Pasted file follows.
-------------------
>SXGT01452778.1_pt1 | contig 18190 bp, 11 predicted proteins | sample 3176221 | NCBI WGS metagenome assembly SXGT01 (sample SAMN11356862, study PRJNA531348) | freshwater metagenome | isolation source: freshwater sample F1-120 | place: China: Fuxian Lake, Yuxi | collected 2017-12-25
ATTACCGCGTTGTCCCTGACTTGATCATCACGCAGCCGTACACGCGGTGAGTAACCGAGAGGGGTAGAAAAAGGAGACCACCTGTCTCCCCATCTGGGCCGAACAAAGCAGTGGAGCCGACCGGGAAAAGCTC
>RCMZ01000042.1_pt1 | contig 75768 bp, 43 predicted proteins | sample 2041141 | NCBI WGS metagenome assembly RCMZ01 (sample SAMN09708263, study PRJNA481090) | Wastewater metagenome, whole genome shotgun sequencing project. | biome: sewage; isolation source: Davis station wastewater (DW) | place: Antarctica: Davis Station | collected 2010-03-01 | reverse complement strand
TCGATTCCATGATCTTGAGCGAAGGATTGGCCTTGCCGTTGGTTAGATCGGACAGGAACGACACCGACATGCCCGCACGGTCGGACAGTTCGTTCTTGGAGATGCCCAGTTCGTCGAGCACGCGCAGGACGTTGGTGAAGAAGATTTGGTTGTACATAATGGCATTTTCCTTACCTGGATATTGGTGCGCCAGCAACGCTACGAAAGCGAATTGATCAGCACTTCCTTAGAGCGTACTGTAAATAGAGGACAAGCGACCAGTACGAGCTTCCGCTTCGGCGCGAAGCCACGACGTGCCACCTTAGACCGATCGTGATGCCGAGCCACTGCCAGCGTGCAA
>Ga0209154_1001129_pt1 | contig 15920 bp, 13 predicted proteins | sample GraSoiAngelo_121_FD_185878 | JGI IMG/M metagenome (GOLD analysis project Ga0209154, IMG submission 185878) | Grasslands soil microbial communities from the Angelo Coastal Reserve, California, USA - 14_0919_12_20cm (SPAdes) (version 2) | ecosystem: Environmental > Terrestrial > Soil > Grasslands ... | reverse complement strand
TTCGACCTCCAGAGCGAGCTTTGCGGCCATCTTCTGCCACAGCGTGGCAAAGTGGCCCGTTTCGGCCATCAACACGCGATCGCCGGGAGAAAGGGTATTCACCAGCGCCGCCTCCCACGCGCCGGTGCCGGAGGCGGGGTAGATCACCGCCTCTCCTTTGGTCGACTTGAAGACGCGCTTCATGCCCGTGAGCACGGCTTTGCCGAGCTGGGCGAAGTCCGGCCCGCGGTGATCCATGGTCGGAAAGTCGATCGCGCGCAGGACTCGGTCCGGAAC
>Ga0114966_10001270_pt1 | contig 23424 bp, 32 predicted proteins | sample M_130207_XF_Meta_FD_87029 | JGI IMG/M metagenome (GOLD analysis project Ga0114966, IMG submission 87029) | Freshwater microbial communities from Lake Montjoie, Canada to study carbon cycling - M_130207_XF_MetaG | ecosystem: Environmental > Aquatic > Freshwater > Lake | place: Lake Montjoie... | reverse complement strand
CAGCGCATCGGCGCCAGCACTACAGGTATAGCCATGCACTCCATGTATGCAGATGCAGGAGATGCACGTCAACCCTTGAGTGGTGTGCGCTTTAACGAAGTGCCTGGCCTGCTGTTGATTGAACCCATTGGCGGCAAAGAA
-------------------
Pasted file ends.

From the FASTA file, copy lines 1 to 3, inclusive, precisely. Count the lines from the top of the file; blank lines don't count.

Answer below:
>SXGT01452778.1_pt1 | contig 18190 bp, 11 predicted proteins | sample 3176221 | NCBI WGS metagenome assembly SXGT01 (sample SAMN11356862, study PRJNA531348) | freshwater metagenome | isolation source: freshwater sample F1-120 | place: China: Fuxian Lake, Yuxi | collected 2017-12-25
ATTACCGCGTTGTCCCTGACTTGATCATCACGCAGCCGTACACGCGGTGAGTAACCGAGAGGGGTAGAAAAAGGAGACCACCTGTCTCCCCATCTGGGCCGAACAAAGCAGTGGAGCCGACCGGGAAAAGCTC
>RCMZ01000042.1_pt1 | contig 75768 bp, 43 predicted proteins | sample 2041141 | NCBI WGS metagenome assembly RCMZ01 (sample SAMN09708263, study PRJNA481090) | Wastewater metagenome, whole genome shotgun sequencing project. | biome: sewage; isolation source: Davis station wastewater (DW) | place: Antarctica: Davis Station | collected 2010-03-01 | reverse complement strand